The crystal structure of a 56 kDa complex comprising the homodimeric core domain of human SRF protein (amino acids 132–223), the DNA‐binding domain through B‐box domain of human SAP‐1 (amino acids 1–156) and a 26 bp DNA oligonucleotide was solved by X‐ray crystallography to 3.15 Å resolution (Figure 1; Table I). The DNA duplex is B‐form, having Dy values over −1.0 for all base pairs (El Hassan and Calladine, 1997), bent overall by 77° and extensively covered with protein along its entire length. All base pairs with the exception of the two at positions −15 and −16 are involved in protein–DNA contacts through either direct hydrogen bonds to the bases, van der Waals interactions to the phosphodiester backbone or hydrophobic contacts to the deoxyribose moieties (Figure 1B). The DNA duplex contains both an EBS consensus sequence for SAP‐1 and a CArG‐box binding site for SRF. As the centers of these two DNA sites are separated by 9.5 bp, SAP‐1 and SRF are bound essentially on opposite faces of the DNA duplex in the major and minor grooves, respectively (Figure 2). The overall orientation and binding modes of SAP‐1 and SRF to DNA in the SAP‐1–SRF–DNA ternary complex structure are identical to those observed in the crystals of the individual subcomplexes of SAP‐1–DNA (Mo et al., 1998) and SRF–DNA (Pellegrini et al., 1995) (Figure 3), having root mean square deviations (r.m.s.ds) between structures of 0.75 and 0.98 Å2, respectively, based on 88 protein Cα atoms and 20 DNA phosphorus atoms for SAP‐1–DNA, and 164 protein Cα atoms and 34 DNA phosphorus atoms for SRF–DNA. The 21 amino acids (136–156) defining the B‐box essential for cooperative binding of SAP‐1 to SRF are clearly visible in near entirety (amino acids 137–156 and 138–154) for both independent copies of the complex in the asymmetric unit (Figure 4A). The 44 amino acids of SAP‐1 spanning between positions 93 and 136 or 137 could not be traced unambiguously in the electron density map, indicating that they constitute a flexible linker connecting the ETS domain and the B‐box (Figures 1A and 2). The electron density of each of the four copies of the SRF polypeptide in the asymmetric unit begins variably between amino acids 136 and 140, and continues to the C‐terminus.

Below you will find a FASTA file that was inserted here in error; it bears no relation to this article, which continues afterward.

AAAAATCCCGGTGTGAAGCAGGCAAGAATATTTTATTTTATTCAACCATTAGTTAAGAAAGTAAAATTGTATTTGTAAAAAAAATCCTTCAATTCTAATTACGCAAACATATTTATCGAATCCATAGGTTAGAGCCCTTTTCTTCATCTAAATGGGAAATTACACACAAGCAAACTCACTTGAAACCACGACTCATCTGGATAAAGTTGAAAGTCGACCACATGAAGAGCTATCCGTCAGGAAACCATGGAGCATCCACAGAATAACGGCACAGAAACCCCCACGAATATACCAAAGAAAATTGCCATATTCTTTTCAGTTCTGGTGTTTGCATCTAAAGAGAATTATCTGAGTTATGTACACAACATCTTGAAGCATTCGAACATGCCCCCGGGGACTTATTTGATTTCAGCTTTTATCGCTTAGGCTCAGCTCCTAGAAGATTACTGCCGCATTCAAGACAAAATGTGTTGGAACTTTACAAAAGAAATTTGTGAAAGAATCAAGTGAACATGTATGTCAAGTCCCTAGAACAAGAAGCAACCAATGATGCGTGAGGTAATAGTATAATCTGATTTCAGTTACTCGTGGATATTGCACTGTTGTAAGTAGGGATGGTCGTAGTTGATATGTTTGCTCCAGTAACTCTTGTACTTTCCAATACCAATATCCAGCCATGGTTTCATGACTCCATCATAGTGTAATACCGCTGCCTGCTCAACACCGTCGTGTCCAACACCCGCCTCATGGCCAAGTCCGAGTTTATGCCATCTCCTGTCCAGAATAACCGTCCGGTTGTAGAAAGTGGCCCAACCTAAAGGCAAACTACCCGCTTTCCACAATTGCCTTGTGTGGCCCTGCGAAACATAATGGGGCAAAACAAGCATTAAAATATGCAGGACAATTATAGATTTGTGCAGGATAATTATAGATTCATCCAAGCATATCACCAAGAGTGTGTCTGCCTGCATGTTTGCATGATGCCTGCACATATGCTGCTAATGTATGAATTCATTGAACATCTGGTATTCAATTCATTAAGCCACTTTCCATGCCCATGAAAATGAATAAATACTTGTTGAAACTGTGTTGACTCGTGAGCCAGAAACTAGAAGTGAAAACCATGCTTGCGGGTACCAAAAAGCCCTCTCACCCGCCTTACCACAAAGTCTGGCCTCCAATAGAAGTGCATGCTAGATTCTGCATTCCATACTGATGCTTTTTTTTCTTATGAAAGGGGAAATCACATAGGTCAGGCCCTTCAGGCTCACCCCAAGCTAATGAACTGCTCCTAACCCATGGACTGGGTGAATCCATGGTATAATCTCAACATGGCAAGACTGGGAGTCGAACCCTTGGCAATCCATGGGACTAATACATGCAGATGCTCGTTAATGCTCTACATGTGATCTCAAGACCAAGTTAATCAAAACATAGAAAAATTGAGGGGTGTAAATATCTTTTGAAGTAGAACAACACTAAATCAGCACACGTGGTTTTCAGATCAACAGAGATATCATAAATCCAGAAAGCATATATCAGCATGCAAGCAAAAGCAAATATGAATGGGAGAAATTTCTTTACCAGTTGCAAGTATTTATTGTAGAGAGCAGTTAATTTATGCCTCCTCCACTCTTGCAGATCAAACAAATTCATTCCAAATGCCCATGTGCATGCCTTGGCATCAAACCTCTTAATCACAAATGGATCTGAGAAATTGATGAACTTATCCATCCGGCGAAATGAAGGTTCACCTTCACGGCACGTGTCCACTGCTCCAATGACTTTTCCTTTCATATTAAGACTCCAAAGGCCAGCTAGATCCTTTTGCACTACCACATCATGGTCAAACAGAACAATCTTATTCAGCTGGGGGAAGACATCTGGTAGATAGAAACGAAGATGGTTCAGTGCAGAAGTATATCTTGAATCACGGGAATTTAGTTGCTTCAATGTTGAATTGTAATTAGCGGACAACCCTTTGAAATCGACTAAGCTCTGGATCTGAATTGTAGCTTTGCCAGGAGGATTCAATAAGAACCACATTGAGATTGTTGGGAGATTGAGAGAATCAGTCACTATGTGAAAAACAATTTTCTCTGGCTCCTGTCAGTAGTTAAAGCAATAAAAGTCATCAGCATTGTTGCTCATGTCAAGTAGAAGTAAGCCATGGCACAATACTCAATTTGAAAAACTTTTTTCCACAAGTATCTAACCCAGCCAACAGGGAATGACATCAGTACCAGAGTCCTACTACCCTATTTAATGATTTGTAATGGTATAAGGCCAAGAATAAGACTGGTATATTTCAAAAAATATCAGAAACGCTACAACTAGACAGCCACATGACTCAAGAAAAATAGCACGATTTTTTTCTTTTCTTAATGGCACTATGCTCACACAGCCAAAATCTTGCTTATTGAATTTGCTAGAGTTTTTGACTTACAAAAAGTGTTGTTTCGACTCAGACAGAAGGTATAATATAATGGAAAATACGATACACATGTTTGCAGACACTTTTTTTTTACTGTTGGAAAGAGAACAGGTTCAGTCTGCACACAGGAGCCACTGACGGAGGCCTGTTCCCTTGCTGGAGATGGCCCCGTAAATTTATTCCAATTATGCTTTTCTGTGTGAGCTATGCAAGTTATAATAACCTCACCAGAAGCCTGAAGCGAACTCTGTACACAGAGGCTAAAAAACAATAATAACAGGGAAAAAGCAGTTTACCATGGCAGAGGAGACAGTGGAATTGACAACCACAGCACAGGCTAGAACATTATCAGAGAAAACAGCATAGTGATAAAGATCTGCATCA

Figure 1.